Soon after this trip, the very community where there had been 9 demon-possessed young people, gathered together to vote if they wanted a church on their land or not. We discovered that there was more than one chief that needed to be involved in the decision, that we had not known about, but even he was also in favour. The vote was unanimous! The dates were set, and they chose and cleared the site in the center of their community. Peter gathered a team that would build, chainsaw, dig, drill and measure everything. After several building projects in the very rural areas without electricity or running water, Peter knows more or less what is required, materially, physically and economically. This is good, as the more prepared we are, the more successful is the outcome! I thank God for His wisdom that flows through my husband for this. Again the wood was cut from the community's own forest, and then the wood was dragged out by our vehicle and fellow missionary, Mark Boscher's. Concerned about all the new scratches on its side, Peter asked Mark if he was still up for dragging the huge logs out. He replied, "this is just how I want to scratch up my car, putting it to work for the building of God's kingdom!" What a sport! It's such a joy to harvest together, and then to build the barn!! Justin Kantner also joined in and got his hands stuck into the mud, quite literally. They set up their campsite and even had two cooks from Uruguay, who were visiting P. Cipriano, to prepare their meals. During this construction time, the villagers would come and see, some bringing daily offerings of food. There was one family in particular that seemed the most excited about a place to gather and celebrate their new found faith. Perhaps it will be these that will be the faithful leaders here. The team were prepared a very interesting meal one night of 'jakare' - caiman/alligator. It was barbecued and handed out. Peter tells me it tastes like gamey chicken. One orphaned, or more accurately, abandoned little boy came to trust Peter and his team, and was temporarily 'adopted' by them. He knew so much about the jungle, to the point that he could direct the team away from snakes by detecting their smell. On the work site he loved to play with the cut-off wood pieces. P. Cipriano told us how this abandoned child reminded him of his childhood, when he also had no one who loved or cared for him, and basically had to fend for himself. They all got very attached to their little companion, so when it was time to pack up and leave, it was very hard. When Peter told me on the phone of the little boy, I couldn't bear it. Could he not just bring him home?? What is the best solution for him? Oh Father, you promise to place the orphans in families, so I pray for him to be placed in a loving family! Back home, we try to remember him when we eat, when we get into comfy beds.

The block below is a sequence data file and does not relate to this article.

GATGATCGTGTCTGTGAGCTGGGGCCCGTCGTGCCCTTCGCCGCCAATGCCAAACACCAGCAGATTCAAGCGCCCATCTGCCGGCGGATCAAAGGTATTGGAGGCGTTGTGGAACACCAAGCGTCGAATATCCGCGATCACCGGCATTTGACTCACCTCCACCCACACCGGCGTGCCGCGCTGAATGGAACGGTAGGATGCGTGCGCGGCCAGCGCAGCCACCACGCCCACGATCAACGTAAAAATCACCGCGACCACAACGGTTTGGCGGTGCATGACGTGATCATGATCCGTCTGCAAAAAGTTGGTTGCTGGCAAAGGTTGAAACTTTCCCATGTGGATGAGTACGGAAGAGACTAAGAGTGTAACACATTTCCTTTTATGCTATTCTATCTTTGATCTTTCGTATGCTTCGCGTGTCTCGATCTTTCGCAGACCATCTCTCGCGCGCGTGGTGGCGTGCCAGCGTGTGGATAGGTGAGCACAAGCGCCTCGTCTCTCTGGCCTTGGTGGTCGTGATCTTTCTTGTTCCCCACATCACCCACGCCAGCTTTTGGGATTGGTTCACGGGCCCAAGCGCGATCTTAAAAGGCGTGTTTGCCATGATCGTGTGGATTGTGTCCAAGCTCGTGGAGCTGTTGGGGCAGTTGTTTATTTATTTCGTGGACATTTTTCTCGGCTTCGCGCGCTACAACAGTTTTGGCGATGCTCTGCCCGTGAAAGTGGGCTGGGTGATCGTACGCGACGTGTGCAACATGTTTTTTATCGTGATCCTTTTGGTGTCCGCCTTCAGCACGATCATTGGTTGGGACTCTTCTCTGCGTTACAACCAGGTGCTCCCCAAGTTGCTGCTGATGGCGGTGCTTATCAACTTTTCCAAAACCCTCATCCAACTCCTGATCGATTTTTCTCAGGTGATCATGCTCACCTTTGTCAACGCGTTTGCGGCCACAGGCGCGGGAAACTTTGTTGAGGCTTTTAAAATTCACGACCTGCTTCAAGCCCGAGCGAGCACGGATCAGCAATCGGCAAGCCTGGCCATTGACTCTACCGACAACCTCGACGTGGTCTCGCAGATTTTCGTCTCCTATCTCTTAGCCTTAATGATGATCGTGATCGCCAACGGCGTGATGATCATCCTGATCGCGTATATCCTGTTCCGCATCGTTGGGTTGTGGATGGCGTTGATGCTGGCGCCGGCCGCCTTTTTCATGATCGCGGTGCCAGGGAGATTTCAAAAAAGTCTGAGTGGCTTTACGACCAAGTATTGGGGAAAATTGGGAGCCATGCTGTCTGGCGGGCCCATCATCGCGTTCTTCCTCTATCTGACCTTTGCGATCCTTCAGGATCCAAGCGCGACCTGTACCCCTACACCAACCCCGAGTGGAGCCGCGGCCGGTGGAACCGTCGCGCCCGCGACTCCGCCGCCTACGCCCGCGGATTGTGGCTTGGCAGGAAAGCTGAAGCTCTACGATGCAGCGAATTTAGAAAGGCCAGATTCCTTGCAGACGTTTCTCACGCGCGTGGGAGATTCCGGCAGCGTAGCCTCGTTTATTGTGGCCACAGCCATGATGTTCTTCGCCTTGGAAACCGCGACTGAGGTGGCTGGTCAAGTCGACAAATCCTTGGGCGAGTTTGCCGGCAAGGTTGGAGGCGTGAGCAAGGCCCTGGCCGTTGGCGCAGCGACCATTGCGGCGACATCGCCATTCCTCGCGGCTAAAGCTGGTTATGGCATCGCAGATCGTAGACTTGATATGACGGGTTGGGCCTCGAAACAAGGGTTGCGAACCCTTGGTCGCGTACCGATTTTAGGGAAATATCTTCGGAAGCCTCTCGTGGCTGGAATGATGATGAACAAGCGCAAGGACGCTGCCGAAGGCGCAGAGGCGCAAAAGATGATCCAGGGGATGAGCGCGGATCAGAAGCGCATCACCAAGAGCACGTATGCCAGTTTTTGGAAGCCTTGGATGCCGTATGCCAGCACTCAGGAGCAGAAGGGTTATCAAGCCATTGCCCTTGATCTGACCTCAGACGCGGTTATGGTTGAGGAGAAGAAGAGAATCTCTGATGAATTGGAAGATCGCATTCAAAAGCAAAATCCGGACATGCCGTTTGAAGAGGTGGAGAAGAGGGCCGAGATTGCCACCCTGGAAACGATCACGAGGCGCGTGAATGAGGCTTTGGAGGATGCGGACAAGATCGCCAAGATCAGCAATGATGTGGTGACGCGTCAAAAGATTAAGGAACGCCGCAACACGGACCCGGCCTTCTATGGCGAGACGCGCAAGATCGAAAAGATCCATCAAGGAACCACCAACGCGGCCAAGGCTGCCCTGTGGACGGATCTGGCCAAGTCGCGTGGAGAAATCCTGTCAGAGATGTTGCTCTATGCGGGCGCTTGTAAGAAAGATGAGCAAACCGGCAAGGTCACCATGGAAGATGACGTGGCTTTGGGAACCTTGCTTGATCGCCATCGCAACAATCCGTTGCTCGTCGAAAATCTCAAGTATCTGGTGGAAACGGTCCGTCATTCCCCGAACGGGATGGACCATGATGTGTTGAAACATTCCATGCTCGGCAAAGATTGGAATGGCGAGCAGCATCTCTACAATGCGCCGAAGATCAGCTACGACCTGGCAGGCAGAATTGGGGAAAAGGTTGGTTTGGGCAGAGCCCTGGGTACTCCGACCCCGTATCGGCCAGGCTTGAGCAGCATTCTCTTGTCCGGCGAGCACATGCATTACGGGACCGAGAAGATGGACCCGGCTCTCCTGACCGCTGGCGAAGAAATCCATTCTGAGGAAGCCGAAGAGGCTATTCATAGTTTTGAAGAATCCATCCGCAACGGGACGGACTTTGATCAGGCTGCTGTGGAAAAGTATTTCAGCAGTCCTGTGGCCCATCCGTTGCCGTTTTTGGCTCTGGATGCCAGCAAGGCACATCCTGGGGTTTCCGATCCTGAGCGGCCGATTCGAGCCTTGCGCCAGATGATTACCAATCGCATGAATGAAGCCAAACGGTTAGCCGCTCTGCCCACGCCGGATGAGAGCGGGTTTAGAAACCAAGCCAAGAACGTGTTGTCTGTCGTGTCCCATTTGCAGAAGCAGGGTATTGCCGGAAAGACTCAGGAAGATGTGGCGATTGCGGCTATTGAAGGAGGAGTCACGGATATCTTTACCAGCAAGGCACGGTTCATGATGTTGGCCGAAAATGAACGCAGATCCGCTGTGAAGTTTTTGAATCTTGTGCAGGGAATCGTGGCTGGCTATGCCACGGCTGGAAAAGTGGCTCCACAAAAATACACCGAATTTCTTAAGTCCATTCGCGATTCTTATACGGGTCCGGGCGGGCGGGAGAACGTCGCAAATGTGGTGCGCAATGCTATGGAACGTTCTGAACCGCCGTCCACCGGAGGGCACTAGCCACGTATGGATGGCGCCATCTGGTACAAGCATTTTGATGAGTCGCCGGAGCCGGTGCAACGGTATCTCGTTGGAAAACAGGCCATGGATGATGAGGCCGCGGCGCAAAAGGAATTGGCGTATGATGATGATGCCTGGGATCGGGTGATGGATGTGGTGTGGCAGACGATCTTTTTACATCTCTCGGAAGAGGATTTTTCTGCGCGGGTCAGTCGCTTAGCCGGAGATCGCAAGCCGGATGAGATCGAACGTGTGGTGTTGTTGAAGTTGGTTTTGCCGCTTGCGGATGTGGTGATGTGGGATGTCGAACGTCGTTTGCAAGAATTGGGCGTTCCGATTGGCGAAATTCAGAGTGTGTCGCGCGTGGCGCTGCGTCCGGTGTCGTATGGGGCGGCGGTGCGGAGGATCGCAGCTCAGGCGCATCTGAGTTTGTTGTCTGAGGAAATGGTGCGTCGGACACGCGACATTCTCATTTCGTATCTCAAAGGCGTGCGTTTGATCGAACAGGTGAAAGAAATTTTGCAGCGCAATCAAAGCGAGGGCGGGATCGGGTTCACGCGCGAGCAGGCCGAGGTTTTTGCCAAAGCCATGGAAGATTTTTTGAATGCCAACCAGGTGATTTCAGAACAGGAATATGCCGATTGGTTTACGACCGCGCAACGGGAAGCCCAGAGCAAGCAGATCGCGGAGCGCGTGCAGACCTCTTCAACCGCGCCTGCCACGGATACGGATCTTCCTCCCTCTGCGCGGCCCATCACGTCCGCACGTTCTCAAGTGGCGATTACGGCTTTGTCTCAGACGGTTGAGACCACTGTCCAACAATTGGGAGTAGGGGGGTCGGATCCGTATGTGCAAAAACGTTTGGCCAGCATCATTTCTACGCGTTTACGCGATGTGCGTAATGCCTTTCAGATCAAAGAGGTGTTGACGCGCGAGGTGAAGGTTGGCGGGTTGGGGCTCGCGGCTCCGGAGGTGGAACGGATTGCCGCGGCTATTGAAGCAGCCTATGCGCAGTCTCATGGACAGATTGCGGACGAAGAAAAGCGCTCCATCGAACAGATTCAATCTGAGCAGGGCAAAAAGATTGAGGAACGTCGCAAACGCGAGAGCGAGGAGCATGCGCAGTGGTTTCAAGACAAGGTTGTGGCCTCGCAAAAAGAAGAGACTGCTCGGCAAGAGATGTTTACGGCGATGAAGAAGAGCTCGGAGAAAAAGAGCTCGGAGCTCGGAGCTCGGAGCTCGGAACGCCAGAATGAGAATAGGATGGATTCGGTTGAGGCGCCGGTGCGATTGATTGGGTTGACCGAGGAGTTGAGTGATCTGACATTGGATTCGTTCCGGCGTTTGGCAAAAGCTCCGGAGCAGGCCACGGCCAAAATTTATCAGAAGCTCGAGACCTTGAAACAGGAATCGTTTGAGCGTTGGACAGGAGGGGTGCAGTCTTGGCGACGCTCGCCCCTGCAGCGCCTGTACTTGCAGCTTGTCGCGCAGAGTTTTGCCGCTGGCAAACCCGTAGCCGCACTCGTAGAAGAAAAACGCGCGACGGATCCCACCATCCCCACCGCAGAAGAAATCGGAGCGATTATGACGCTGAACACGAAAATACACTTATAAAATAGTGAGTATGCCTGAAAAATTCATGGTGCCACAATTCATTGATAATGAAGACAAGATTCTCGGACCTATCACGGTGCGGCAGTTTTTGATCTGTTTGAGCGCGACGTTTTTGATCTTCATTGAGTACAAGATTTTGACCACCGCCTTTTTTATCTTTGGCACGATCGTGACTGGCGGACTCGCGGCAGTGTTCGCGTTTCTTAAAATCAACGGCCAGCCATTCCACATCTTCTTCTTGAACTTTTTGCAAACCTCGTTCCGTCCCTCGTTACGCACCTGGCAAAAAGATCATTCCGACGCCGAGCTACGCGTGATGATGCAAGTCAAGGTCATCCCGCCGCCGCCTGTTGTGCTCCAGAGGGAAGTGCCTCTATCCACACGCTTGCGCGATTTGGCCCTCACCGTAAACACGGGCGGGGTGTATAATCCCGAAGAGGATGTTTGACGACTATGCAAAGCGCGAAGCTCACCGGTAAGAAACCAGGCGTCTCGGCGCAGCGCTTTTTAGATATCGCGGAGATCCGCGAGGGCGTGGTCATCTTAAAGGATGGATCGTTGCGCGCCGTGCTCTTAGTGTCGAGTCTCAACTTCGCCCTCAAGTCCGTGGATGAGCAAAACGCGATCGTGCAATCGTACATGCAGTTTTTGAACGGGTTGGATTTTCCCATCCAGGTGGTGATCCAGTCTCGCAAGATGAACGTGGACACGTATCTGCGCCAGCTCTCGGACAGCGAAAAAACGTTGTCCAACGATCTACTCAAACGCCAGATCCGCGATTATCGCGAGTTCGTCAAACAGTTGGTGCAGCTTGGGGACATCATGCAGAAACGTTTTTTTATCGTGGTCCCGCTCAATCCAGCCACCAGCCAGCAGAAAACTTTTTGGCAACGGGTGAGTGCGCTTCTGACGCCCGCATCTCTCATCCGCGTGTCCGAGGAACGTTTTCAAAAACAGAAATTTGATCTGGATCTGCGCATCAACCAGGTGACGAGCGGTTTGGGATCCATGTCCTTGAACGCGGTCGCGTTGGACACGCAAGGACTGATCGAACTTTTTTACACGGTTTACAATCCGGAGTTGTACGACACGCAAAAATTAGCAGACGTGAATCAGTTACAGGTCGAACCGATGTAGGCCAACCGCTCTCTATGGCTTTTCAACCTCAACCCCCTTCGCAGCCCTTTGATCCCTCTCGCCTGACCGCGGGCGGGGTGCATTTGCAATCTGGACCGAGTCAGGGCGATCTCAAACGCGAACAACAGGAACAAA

All the glory to God, but the boys, big and small managed to raise another beautiful church building! But what is more beautiful, are the people that will come and use it. We are not building and then trying to find those to fill the church, but the new believers are asking for us to help them build a place to worship!! So the formerly tormented and crazy place, is now one of the most peaceful that we know, and soon they will know more songs to sing and worship our great and mighty God within their 'local', church. A big and heart felt thank you to Mark, his son Barrett, and Justin for giving of your time and strength, and thank you also to your families who sacrificially let you go:)